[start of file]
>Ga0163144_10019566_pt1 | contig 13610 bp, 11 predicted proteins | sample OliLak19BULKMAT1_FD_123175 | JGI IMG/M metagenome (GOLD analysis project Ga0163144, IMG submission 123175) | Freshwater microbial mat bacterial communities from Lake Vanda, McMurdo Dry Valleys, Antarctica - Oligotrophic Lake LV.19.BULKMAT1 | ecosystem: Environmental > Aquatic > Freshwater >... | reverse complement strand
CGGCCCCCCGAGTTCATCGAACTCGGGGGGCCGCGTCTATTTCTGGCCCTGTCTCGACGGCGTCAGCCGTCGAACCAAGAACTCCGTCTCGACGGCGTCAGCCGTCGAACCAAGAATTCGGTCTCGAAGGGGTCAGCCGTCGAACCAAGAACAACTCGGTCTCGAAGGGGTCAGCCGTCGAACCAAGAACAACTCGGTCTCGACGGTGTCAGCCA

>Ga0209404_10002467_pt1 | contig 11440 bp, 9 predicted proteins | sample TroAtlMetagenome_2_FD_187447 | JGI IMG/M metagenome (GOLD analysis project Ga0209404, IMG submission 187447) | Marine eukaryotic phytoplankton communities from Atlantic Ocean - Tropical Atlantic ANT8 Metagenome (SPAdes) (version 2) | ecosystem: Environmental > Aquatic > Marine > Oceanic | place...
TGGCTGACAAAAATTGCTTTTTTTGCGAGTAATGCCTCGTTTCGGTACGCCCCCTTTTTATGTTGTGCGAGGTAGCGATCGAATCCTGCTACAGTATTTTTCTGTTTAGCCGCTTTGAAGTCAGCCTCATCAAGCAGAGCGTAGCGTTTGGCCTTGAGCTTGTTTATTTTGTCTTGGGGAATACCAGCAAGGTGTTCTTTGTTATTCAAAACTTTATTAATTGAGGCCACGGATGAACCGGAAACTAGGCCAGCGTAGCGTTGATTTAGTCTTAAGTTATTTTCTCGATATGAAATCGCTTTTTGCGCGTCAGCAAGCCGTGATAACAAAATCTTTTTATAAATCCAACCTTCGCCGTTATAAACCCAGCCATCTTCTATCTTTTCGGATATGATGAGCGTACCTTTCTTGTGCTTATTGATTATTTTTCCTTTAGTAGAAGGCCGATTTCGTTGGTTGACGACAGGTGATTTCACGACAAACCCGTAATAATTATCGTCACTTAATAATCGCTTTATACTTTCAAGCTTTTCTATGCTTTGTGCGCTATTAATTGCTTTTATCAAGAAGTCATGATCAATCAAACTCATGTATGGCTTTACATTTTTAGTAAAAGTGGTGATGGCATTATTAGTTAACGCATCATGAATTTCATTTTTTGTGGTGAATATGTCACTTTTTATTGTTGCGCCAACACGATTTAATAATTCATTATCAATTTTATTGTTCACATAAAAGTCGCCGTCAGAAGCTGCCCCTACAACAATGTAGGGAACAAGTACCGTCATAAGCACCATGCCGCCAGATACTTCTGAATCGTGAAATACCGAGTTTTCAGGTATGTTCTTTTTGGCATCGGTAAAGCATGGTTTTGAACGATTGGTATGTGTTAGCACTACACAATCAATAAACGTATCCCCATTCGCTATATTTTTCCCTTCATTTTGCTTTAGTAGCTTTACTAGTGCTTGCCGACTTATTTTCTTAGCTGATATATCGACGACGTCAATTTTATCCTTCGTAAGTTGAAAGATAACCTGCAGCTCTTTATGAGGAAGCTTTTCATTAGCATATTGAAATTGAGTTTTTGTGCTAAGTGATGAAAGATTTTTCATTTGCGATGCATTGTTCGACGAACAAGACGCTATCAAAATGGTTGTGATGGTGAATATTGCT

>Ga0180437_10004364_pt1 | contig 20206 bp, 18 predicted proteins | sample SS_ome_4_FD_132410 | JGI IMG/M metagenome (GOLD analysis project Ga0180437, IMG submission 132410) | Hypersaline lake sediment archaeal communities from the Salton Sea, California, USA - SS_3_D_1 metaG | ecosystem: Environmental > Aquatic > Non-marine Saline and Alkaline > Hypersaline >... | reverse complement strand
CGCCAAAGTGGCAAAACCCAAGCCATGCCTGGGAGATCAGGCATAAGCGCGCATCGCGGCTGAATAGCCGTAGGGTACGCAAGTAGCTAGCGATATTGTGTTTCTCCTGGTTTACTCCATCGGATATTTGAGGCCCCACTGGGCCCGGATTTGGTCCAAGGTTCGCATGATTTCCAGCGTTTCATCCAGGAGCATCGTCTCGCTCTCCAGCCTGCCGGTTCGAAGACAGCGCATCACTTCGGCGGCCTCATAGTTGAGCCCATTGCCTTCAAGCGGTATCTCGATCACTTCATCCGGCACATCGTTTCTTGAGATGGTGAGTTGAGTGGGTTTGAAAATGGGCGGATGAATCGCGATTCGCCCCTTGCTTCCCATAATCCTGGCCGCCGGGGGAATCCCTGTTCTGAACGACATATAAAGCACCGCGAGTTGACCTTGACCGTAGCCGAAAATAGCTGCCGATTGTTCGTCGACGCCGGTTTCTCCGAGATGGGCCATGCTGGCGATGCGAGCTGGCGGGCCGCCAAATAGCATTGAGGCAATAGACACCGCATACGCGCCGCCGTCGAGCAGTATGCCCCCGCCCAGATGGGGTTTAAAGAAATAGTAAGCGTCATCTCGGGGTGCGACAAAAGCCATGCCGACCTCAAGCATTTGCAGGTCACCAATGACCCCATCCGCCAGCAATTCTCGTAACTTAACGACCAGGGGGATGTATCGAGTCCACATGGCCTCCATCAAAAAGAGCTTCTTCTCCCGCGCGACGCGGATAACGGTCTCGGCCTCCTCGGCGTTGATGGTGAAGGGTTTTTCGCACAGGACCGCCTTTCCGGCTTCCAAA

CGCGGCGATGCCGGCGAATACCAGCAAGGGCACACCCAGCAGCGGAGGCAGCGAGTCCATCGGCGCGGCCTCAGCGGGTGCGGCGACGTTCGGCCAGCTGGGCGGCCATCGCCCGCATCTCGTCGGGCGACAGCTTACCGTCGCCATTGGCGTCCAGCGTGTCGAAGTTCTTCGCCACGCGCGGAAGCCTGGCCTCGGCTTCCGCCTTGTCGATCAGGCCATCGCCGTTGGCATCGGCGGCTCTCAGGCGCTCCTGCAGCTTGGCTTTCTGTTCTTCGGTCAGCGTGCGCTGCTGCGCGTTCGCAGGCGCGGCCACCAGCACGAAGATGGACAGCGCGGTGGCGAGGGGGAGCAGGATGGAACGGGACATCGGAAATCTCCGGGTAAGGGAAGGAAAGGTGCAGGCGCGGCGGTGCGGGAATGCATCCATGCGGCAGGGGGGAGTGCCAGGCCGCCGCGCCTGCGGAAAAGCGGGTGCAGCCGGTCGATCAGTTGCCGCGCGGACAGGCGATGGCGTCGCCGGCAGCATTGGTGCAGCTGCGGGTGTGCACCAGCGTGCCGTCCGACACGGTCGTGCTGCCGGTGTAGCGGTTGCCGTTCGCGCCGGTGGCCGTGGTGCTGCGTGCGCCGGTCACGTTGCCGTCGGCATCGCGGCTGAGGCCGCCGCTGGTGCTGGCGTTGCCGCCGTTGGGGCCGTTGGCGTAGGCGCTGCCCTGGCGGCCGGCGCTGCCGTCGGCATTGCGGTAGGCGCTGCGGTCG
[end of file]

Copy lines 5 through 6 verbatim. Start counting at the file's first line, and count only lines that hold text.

>Ga0180437_10004364_pt1 | contig 20206 bp, 18 predicted proteins | sample SS_ome_4_FD_132410 | JGI IMG/M metagenome (GOLD analysis project Ga0180437, IMG submission 132410) | Hypersaline lake sediment archaeal communities from the Salton Sea, California, USA - SS_3_D_1 metaG | ecosystem: Environmental > Aquatic > Non-marine Saline and Alkaline > Hypersaline >... | reverse complement strand
CGCCAAAGTGGCAAAACCCAAGCCATGCCTGGGAGATCAGGCATAAGCGCGCATCGCGGCTGAATAGCCGTAGGGTACGCAAGTAGCTAGCGATATTGTGTTTCTCCTGGTTTACTCCATCGGATATTTGAGGCCCCACTGGGCCCGGATTTGGTCCAAGGTTCGCATGATTTCCAGCGTTTCATCCAGGAGCATCGTCTCGCTCTCCAGCCTGCCGGTTCGAAGACAGCGCATCACTTCGGCGGCCTCATAGTTGAGCCCATTGCCTTCAAGCGGTATCTCGATCACTTCATCCGGCACATCGTTTCTTGAGATGGTGAGTTGAGTGGGTTTGAAAATGGGCGGATGAATCGCGATTCGCCCCTTGCTTCCCATAATCCTGGCCGCCGGGGGAATCCCTGTTCTGAACGACATATAAAGCACCGCGAGTTGACCTTGACCGTAGCCGAAAATAGCTGCCGATTGTTCGTCGACGCCGGTTTCTCCGAGATGGGCCATGCTGGCGATGCGAGCTGGCGGGCCGCCAAATAGCATTGAGGCAATAGACACCGCATACGCGCCGCCGTCGAGCAGTATGCCCCCGCCCAGATGGGGTTTAAAGAAATAGTAAGCGTCATCTCGGGGTGCGACAAAAGCCATGCCGACCTCAAGCATTTGCAGGTCACCAATGACCCCATCCGCCAGCAATTCTCGTAACTTAACGACCAGGGGGATGTATCGAGTCCACATGGCCTCCATCAAAAAGAGCTTCTTCTCCCGCGCGACGCGGATAACGGTCTCGGCCTCCTCGGCGTTGATGGTGAAGGGTTTTTCGCACAGGACCGCCTTTCCGGCTTCCAAA